And while e-mail marketing does have its uses, you shouldn’t sit through a newsletter masterclass just because you think it might come handy someday.

So, should you not pay to learn?

Not really.

There’s only one reason why it’s worthwhile to pay for a course. And that’s if you get a true kick out of learning the craft.

Couple that with having a specific problem you can’t solve on your own and you’ll have a solid investment for your money.

Because again, you could easily learn all about e-mail marketing through Google, and there’s very little that other people can teach you that’s not already available online.

But if you’ve been sending out newsletters for a while, and you don’t know how else to increase your open rates, then it makes sense to seek out the help of a professional to tackle your exact problem.

More upsides to writing courses

It’s not all doom and gloom for writing courses. There are benefits to them after all.

For one, you get to network, especially if it’s an in-person course. Because who you know is as important as what you know. Also, writing’s such a solitary pursuit that connecting with like-minded people would be such a plus.

Then there’s the benefit of workshopping, or feedback-based learning. That’s a luxury worth its premium too, since proper critique is hard to come by these days, especially for writing.

Lastly, there’s the chance of rubbing shoulders with industry experts. Maybe you’ve always wanted to know how an e-mail marketer in your area earns her living, or how a renowned novelists writes their first draft. It’s always great to get insights right from the horses mouth.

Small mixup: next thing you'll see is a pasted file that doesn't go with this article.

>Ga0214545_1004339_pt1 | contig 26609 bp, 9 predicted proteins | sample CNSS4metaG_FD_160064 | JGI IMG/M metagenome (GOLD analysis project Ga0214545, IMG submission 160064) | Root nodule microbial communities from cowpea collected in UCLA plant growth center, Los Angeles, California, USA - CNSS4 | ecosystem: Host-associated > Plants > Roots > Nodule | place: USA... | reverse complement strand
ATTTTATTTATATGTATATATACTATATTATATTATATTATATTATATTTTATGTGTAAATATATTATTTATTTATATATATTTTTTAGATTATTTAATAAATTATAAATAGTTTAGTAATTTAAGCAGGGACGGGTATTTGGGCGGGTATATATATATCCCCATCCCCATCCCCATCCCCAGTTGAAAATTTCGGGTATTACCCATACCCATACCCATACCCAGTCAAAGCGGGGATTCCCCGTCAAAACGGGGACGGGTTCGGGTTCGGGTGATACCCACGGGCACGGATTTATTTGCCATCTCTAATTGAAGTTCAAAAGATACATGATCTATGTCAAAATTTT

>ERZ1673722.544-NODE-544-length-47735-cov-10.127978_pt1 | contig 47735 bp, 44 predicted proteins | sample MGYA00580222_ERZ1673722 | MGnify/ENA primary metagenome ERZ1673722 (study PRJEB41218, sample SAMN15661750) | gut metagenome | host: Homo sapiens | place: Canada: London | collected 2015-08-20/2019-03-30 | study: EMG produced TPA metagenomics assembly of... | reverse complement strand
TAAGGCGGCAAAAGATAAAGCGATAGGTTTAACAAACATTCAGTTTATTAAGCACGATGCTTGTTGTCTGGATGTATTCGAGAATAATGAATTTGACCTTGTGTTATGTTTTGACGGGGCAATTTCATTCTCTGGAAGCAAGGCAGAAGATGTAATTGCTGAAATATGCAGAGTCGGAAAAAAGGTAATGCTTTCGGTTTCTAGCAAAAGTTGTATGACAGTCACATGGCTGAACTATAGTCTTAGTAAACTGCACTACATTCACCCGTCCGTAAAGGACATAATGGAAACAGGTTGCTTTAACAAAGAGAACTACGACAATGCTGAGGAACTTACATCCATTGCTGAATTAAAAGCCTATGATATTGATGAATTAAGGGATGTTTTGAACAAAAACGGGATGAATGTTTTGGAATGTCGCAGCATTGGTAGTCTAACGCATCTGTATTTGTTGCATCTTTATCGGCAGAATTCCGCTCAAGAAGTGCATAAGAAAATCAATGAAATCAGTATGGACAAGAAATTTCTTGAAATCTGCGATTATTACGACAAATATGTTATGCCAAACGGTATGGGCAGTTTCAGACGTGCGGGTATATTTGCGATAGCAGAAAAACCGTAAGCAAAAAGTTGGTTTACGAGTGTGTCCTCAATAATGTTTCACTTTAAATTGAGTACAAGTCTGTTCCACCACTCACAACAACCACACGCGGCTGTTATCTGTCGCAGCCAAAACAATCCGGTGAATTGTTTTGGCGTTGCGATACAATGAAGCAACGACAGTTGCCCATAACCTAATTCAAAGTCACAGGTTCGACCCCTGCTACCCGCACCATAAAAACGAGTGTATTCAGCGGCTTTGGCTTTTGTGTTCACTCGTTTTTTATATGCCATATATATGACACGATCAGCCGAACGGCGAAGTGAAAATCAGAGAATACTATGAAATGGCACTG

Which brings me to my next point.

Joining a masterclass

If you’ve ever sat through any of the famous Masterclasses, you’ll probably know that they’re more like exclusive interviews than actual classes.

And as someone who’s watched both Neil Gaiman’s and Margaret Atwood’s courses, I can safely say that the act of writing itself has taught me so much more than both Masterclasses combined.

That’s not to say you shouldn’t check them out, especially if you’re fans of their work. They did have some great insights, and perhaps those tiny nuggets of wisdom could take your writing to the next level, but just keep in mind that a few hours’ worth of videos won’t magically bestow you with Gaiman’s graceful prose or Atwood’s work ethic.

Those you’ll have to find on your own.

The best learning you can do…

…is to write. I know, I know, it’s super cliche at this point. But it’s true.

The biggest lessons I’ve learned in writing were garnered through plain ol’ trial and error. No amount of reading On Writing or The Elements Of Style has done so otherwise.

Yes, it’ll feel like you’re stumbling in the dark, and you won’t even know if you’re making any progress sometimes, but every word you put down is rewiring the connections in your brain, even if you don’t realise it.

One day, you’ll look back and see how far you’ve come, and you won’t be able to describe how you got there.

Like I said in my previous post, the best thing you can do as a writer is to get your first million words out. Then the real work begins.

So there you have it. A million words. The best takeaway I can give you on writing. And it didn’t even cost you a dime.

What would you pay for in a writing course, and what would you expect out of the syllabus? Let me know in the comments! Also, if you haven’t joined the newsletter already, you’re missing out on a ton of exclusive content similar to this one!